I never expected to land on humility as an emphasis of study in postgraduate work, but it makes sense. Ever since God called me to vocational ministry, I’ve been interested in the intersection of faith, academics and postmodern culture.
Reflecting on the more than 10 years that I have been on this vocational journey, I’ve realized that it has been a process of learning, of growing, of diverse experiences with diverse people.
I’ve walked alongside folks at a summer retreat center in the rural Ozarks and at an urban elementary school. I’ve had the privilege of wrestling questions of faith with third graders and senior adults. My local church has been an important part of this journey.
A few questions have guided my searching:
— Can two people with seemingly contradictory opinions both follow God? Can both be right? Why does everything have to be either right or wrong? Is that truly what God intends?
I have a theory-in-process that all people, because we are limited to our own experiences and outlooks, tend to emphasize one aspect of God or some parts of the Bible more than others. It is almost impossible to be impartial, because we are finite and fallible beings. My own questions formed:
— Which parts of the Bible, and which characteristics of God do I emphasize?
— What are my favorite passages of the Bible? What parts of the Bible do I overlook?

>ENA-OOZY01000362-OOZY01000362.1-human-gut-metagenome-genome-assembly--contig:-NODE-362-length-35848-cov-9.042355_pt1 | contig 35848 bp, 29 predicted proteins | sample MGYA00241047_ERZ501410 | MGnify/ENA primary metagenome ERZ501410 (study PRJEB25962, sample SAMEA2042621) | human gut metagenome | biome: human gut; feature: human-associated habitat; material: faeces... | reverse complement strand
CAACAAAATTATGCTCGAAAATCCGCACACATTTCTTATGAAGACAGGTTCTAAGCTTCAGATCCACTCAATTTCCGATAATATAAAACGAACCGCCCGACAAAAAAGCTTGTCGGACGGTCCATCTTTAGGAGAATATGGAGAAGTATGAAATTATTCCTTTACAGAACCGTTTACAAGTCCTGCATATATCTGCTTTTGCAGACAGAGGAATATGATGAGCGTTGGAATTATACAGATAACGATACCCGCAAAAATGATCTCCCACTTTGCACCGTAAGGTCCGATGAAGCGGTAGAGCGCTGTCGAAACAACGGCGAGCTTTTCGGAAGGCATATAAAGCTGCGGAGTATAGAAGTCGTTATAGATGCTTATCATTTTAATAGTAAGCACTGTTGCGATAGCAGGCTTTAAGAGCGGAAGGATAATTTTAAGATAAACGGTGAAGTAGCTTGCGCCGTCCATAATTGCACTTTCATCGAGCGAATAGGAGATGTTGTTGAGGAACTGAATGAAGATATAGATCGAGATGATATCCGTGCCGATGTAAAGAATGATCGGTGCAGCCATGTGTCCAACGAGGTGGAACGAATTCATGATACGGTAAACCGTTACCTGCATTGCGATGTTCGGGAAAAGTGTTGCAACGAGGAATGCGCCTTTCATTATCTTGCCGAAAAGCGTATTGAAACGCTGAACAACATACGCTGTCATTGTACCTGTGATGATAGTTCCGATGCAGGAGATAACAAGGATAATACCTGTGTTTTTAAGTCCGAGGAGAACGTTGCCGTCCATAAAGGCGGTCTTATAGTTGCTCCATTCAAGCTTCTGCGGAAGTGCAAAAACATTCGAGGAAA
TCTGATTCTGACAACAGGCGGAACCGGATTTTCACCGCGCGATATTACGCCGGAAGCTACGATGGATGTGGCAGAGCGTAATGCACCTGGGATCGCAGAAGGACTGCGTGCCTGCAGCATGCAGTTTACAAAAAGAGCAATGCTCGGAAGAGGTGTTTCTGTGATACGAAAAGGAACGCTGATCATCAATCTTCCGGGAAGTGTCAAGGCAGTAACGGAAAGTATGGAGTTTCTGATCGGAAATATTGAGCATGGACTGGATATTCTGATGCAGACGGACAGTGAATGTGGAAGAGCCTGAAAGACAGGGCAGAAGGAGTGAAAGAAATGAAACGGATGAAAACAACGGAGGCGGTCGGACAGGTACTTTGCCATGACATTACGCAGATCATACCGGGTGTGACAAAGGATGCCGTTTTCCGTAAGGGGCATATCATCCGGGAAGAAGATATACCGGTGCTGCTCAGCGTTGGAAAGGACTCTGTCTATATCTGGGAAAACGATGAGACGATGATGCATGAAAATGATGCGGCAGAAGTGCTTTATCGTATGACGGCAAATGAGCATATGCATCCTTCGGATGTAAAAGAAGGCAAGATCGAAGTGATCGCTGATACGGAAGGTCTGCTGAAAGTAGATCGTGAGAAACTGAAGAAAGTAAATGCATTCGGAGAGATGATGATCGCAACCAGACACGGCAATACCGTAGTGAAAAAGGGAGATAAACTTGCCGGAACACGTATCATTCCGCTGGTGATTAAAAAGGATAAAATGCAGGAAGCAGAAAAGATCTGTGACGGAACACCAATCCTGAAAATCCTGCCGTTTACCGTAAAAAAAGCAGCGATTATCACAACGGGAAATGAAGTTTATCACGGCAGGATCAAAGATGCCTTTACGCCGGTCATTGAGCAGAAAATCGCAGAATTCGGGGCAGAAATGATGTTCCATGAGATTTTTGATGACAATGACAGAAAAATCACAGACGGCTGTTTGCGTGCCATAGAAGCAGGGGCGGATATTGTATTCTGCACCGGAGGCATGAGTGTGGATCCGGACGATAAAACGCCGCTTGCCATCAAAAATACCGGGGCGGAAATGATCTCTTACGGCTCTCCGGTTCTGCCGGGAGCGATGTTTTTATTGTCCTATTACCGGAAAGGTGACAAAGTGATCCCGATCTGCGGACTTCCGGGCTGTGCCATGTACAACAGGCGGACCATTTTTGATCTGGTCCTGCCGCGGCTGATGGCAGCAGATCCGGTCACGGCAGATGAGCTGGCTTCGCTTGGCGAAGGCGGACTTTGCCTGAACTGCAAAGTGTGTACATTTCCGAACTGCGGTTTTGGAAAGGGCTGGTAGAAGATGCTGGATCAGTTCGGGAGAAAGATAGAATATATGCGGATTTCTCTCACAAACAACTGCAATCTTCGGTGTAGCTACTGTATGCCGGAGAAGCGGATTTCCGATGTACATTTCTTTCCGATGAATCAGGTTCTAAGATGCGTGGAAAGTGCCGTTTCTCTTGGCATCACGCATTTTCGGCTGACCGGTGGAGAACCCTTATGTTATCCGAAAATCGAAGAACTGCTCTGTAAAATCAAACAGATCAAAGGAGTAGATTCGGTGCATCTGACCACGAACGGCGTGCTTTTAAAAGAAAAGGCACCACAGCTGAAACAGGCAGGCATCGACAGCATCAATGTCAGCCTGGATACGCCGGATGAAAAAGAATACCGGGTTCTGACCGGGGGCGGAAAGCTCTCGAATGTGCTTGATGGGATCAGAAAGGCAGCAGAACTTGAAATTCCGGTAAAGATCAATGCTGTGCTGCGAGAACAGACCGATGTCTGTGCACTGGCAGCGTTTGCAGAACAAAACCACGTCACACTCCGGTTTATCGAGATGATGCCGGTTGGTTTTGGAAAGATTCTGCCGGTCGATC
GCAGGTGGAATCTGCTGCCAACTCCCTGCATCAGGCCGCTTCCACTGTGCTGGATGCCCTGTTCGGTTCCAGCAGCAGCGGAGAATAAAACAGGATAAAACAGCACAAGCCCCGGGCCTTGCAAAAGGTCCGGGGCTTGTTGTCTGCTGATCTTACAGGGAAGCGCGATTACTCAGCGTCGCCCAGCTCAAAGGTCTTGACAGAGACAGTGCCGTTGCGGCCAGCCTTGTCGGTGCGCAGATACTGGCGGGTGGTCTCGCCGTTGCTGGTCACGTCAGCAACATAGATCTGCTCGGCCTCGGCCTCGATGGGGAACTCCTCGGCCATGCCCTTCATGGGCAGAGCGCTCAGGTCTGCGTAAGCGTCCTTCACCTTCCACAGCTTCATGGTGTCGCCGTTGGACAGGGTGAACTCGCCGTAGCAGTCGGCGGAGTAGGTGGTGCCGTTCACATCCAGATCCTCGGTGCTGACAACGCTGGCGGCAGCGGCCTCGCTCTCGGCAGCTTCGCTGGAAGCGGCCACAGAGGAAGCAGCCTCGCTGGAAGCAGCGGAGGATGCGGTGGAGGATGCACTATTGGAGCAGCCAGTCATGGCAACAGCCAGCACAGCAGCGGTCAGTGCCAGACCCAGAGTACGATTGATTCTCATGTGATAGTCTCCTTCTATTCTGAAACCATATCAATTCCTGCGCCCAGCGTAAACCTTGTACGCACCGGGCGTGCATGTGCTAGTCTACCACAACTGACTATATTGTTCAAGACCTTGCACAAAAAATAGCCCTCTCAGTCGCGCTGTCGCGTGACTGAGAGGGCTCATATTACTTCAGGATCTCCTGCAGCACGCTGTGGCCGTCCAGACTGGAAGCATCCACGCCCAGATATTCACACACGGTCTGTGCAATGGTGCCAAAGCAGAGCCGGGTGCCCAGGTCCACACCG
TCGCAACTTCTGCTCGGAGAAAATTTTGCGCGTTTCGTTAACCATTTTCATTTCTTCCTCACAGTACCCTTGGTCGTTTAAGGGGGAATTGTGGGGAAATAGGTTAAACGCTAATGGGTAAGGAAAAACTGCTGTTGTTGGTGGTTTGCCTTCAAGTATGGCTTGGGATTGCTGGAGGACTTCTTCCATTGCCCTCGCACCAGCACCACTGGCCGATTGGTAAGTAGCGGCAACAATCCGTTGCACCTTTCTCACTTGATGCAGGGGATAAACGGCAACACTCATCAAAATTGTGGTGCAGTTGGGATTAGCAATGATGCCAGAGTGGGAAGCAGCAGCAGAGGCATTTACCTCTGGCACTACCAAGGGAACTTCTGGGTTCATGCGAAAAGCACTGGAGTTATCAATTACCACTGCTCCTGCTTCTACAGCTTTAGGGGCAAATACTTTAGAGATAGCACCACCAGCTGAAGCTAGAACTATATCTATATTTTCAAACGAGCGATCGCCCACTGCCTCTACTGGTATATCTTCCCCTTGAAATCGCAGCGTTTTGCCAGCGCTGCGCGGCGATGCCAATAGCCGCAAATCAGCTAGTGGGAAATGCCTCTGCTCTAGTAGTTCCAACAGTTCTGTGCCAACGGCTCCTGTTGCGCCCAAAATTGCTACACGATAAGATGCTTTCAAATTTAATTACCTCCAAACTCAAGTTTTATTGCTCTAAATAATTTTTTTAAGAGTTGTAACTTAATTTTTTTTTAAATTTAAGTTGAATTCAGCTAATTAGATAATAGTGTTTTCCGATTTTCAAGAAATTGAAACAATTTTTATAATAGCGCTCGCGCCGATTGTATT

— How can I learn from others who might think differently than I do?
One way to be people of faith in a postmodern world is to admit our biases and be humble with regard to God’s character, Scripture and one another. A posture of humility when approaching our faith and our world can help us see people, situations and God in a different light. God’s being, and the world overall, is much more vast than any of us can imagine.
There aren’t a lot of studies in academic or church work that emphasize humility as a worldview. While we recognize humility as a positive virtue, it’s rarely encouraged or practiced. One can look at our politics to quickly realize that.
It’s an interesting dichotomy: People who are humble are admired, but values of success in life discourage humility as a practice and outlook.
At my local church, I’ve learned to realize that people can disagree about theology yet still share life together. I’ve also realized that I can learn from people from all walks of life — they have something meaningful to say about how God works in the world. I’ve learned from our children that we should always be asking questions about faith such as “Is God matter?”
I’m glad we can ask hard questions of one another, and that this can help us along our faith journey. Asking questions is an important part of humility.
My goal in academic studies is to do something that hopefully is meaningful to the church and to the world. I hope to help people live out their faith in a postmodern context. Perhaps the key to this is through humility.